The multivariate index assay is approved for use in women scheduled for surgery for an ovarian tumor. This assay combines CA 125 with four additional biomarkers, enhancing its ability to detect malignancy, particularly early-stage cancers. When the multivariate index assay replaces CA 125 in the College guidelines, the new guidelines detect almost 80% of all missed malignancies and more than 90% of missed epithelial ovarian cancers. The high sensitivity in premenopausal women and early-stage cancers is where CA 125 and the College guidelines have underperformed. Identifying these patients for referral is valuable because many are not receiving appropriate surgical staging and treatment.13,14 The College guidelines with the multivariate index assay are also effective at detecting advanced disease, where aggressive cytoreductive surgery and chemotherapy improve overall survival.7–10,29 In addition, the College guidelines with the multivariate index assay permit a simplified algorithm for evaluating a pelvic mass. Because menopausal status is incorporated into the multivariate index assay result and family history appears to be of marginal significance, the referral criteria can be simplified (Box 1). The clinical performance of this simplified algorithm is similar to Table 4, with sensitivity 93%, specificity 40%, positive predictive value 41%, and negative predictive value 93%.
Beyond identifying more malignancies, it is not known precisely how the multivariate index assay will affect the referral of patients. Adding the multivariate index assay to the College criteria resulted in a decrease in specificity, which implies that women with nonmalignant tumors may be referred to gynecologic oncologists. In actual practice, lower specificity does not necessarily translate into more benign tumor referrals. The decision to refer a patient is an individualized integration of medical and nonmedical variables. Historically, 12% to 40% of women referred to a gynecologic oncologist have an ovarian malignancy11,12,23; thus, current practice demonstrates that more than 60–80% of referrals are for benign disease. In this trial, the calculated specificity of the College criteria was 68%, yet the number of nonmalignant tumors referred to the gynecologic oncologist was very high. Of the 355 benign ovarian tumors in the study, 72% were referred to a gynecologic oncologist for surgery, including 45% of patients referred despite the belief by the enrolling physician that the tumor was benign. It is possible that the higher negative predictive value of the College guidelines with the multivariate index assay may add enough reassurance to deter referral in situations where the clinician is uncertain.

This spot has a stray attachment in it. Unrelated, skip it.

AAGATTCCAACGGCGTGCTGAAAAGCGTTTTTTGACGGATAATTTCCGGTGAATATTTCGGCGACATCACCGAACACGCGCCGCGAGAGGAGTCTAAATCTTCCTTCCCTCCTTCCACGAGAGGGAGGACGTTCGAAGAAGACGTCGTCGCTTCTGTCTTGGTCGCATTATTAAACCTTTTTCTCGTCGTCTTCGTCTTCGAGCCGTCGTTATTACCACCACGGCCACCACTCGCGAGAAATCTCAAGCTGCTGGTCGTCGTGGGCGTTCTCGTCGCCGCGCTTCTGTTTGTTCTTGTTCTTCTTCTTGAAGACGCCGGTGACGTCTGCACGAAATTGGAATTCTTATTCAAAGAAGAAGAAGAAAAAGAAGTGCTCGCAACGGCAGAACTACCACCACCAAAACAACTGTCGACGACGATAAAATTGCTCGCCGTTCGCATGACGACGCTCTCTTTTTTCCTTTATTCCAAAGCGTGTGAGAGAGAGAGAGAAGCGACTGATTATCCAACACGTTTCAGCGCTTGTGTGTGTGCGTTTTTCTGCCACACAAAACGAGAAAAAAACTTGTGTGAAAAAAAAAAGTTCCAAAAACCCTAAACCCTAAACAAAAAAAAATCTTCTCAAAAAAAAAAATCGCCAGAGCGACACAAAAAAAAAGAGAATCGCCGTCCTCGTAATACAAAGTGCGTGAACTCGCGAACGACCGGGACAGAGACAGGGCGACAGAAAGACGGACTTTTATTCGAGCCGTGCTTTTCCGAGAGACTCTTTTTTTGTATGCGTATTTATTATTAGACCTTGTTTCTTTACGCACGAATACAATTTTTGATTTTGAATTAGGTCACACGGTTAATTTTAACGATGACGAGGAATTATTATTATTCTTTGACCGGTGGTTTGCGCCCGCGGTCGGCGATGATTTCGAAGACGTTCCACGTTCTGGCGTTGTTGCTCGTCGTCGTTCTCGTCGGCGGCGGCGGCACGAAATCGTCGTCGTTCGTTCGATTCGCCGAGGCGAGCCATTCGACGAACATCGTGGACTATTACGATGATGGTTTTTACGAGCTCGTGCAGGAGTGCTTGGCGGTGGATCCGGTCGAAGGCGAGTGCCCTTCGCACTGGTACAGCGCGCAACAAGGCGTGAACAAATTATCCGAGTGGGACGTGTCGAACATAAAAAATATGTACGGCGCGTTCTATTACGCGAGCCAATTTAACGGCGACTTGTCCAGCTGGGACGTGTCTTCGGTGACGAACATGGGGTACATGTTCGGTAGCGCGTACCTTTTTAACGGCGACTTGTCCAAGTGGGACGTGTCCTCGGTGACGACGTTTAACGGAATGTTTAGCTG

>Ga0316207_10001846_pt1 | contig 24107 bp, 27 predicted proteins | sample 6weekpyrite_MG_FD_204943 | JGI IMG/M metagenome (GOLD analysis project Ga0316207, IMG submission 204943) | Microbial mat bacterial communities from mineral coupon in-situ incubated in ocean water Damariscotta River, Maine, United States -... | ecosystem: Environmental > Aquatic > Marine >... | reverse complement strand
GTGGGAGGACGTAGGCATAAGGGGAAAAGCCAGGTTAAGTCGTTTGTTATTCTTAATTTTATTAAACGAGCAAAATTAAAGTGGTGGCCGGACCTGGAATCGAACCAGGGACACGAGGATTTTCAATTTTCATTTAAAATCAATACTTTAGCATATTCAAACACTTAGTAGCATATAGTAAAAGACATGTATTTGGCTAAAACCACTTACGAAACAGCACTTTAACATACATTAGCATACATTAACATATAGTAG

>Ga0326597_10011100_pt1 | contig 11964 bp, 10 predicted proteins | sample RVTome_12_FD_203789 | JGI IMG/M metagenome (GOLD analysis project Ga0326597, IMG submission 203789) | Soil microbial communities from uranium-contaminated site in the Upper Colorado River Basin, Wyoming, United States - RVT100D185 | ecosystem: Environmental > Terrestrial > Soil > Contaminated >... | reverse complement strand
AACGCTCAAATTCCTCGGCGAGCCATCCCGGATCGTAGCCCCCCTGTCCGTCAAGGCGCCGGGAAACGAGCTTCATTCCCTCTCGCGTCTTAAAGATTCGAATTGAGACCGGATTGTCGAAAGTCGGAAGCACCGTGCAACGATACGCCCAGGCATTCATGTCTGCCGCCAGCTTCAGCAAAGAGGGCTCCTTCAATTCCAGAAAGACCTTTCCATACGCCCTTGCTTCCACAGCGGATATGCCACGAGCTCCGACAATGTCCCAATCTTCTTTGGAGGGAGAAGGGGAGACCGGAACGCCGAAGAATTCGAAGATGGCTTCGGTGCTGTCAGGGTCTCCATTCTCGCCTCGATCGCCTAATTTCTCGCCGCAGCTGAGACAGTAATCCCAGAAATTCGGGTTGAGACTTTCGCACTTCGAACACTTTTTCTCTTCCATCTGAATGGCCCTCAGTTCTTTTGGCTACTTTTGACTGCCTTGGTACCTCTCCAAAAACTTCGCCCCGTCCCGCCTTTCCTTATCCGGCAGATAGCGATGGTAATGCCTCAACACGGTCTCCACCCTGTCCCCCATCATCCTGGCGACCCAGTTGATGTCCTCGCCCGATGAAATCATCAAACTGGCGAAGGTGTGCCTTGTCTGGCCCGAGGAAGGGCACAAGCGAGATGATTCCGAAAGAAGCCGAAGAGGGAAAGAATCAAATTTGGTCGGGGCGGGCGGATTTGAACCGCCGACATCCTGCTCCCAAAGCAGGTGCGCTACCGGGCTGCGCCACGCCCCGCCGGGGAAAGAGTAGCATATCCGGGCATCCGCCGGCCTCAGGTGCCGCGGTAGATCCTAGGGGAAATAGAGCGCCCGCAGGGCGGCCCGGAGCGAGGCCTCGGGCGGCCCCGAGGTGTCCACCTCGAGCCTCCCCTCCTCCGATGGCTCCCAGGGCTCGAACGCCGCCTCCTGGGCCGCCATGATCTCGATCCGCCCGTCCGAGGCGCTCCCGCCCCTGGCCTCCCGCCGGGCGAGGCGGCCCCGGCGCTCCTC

One of the strengths of this study is the multicenter design, enrolling a diverse patient population from numerous geographic sites. All study information was collected prospectively and recorded before surgery, including blood, imaging studies, physical examination, and family history. Also, internal biomarker validation was performed at two independent laboratories. A potential limitation of this study is the use of the newer CA 125-II assay rather than the original assay. Today, there are numerous CA 125 and CA 125-II assays which are available and used interchangeably for preoperative evaluations with very similar diagnostic accuracy.30 The cancer prevalence in this study is similar to previous reports.11,12 In a population with lower cancer prevalence, the test performance will have a lower positive predictive value and higher negative predictive value, although sensitivity and specificity will be unaffected.
In conclusion, replacing CA 125 with the multivariate index assay improves the sensitivity and negative predictive value of the College referral guidelines while decreasing specificity and positive predictive value. Using the multivariate index assay in the College guidelines will identify more malignancies before surgery, but further study is needed to determine the effect on patient referral.